Losses of colonies of managed honeybees were 31.1 percent for the winter of 2012-2013, a level higher than the previous winter, according to the annual survey conducted by the Bee Informed Partnership and the Apiary Inspectors of America. The report was released May 10.
Losses in the winter of 2011-2012, at 22 percent, were the lowest since the arrival of colony collapse disorder in 2006, creating some optimism. But losses last winter were slightly above the six-year average loss of 30.5 percent. By one estimate, 10 million hives of honeybees, with a replacement value of $200 each, have died since 2006, and the $2 billion loss has been borne by beekeepers.
The survey covered October 2012 to April 2013, during which more than 6,000 beekeepers responded. It was conducted by University of Maryland research scientist Dr. Dennis vanEngelsdorp, who is also director of the Bee Informed Partnership, and Jeff Pettis, research leader of the U.S. Department of Agriculture’s Agricultural Research Service Bee Research Laboratory in Beltsville, Maryland.
Release of the survey data came the same week as release of a new comprehensive scientific report on honeybee health from the USDA and the U.S. Environmental Protection Agency. That report reaffirmed the belief that multiple factors play a role in honeybee colony declines, including parasites and disease, genetics, poor nutrition, and pesticide exposure. One difference noted in the survey of last winter’s losses was that more colonies dwindled away, rather than suddenly disappearing, as happens with colony collapse disorder (CCD). That was a repeat of the previous year’s experience.
Another major difference showed that beekeepers who later took honeybees to California to pollinate almonds reported higher losses than beekeepers who did not take their bees to pollinate almonds. Nearly 20 percent of the beekeepers who pollinated almonds lost 50 percent or more of their colonies, according to vanEngelsdorp. Some 70 percent of responding beekeepers reported losses greater than 14 percent, a level of loss considered the most beekeepers can sustain and remain economically viable.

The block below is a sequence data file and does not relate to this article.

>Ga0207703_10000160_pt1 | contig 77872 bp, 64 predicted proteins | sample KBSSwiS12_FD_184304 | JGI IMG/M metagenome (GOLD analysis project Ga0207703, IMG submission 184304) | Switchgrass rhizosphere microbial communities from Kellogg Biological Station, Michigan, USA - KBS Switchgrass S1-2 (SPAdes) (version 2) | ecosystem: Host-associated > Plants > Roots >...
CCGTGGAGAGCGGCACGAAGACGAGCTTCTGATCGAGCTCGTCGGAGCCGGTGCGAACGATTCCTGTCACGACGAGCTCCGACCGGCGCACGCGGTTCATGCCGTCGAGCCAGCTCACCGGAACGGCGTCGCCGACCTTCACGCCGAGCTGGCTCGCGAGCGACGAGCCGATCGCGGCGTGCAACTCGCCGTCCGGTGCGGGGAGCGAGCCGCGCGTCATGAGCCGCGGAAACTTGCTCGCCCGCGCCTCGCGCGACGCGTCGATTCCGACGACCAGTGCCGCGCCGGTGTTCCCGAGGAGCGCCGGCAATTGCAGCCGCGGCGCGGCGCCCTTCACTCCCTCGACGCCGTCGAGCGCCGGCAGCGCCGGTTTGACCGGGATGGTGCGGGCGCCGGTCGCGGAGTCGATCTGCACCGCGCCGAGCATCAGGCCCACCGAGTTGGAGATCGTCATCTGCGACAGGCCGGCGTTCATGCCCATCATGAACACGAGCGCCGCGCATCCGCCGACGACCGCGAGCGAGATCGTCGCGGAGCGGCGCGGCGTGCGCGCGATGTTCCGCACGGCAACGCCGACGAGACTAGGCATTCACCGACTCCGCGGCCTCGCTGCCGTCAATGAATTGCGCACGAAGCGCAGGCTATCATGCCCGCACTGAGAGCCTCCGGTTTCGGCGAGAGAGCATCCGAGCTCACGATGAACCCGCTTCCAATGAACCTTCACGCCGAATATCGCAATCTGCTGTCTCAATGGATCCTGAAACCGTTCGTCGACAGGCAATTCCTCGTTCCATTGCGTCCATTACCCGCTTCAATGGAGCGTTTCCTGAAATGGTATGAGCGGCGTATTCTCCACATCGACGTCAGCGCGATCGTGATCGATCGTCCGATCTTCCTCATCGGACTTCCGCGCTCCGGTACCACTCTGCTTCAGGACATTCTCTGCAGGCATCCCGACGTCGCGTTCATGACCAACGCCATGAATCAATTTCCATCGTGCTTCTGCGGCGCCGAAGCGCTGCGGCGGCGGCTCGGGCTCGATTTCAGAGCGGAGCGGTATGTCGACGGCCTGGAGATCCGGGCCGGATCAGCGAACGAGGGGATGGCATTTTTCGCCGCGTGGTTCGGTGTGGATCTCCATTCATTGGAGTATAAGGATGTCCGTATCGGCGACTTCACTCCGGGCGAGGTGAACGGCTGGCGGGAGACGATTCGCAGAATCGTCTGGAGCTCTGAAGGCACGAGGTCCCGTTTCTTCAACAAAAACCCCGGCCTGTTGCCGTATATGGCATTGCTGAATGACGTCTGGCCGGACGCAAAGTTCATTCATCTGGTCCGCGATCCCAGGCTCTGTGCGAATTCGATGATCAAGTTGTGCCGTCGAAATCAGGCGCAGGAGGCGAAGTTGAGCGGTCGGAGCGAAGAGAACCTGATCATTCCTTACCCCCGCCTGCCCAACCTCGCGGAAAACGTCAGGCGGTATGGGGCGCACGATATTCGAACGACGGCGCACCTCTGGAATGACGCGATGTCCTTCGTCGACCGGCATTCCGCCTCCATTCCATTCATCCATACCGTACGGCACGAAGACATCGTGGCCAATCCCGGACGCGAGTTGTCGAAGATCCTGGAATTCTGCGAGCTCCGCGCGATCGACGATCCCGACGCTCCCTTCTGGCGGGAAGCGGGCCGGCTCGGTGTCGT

In the USDA/EPA report, key findings included:
Parasites and disease: The parasitic varroa mite is the major factor underlying colony loss in the United States and other countries. There is widespread resistance to the chemicals beekeepers use to control mites within the hive. New virus species have been found in the United States, and several of these have been associated with CCD.
Genetic diversity: U.S. honeybee colonies need increased genetic diversity. Honeybee breeding should emphasize traits such as hygienic behavior that confer improved resistance to Varroa mites and diseases such as American foulbrood.
Poor nutrition: Nutrition has a major impact on individual bee and colony longevity. Bees need better forage and a variety of plants to support colony health. “Federal and state partners should consider actions affecting land management to maximize available nutritional forage to promote and enhance good bee health and to protect bees by keeping them away from pesticide-treated fields,” the report says.
Information sharing: Best management practices associated with bees and pesticide use exist, but are not widely or systematically followed by members of the crop-producing industry, the report says. “There is a need for informed and coordinated communication between growers and beekeepers and effective collaboration between stakeholders on practices to protect bees from pesticides.”
Pesticides: “The most pressing pesticide research questions relate to determining actual pesticide exposures and effects of pesticides to bees in the field and the potential for impacts on bee health and productivity of whole honeybee colonies,” the report says.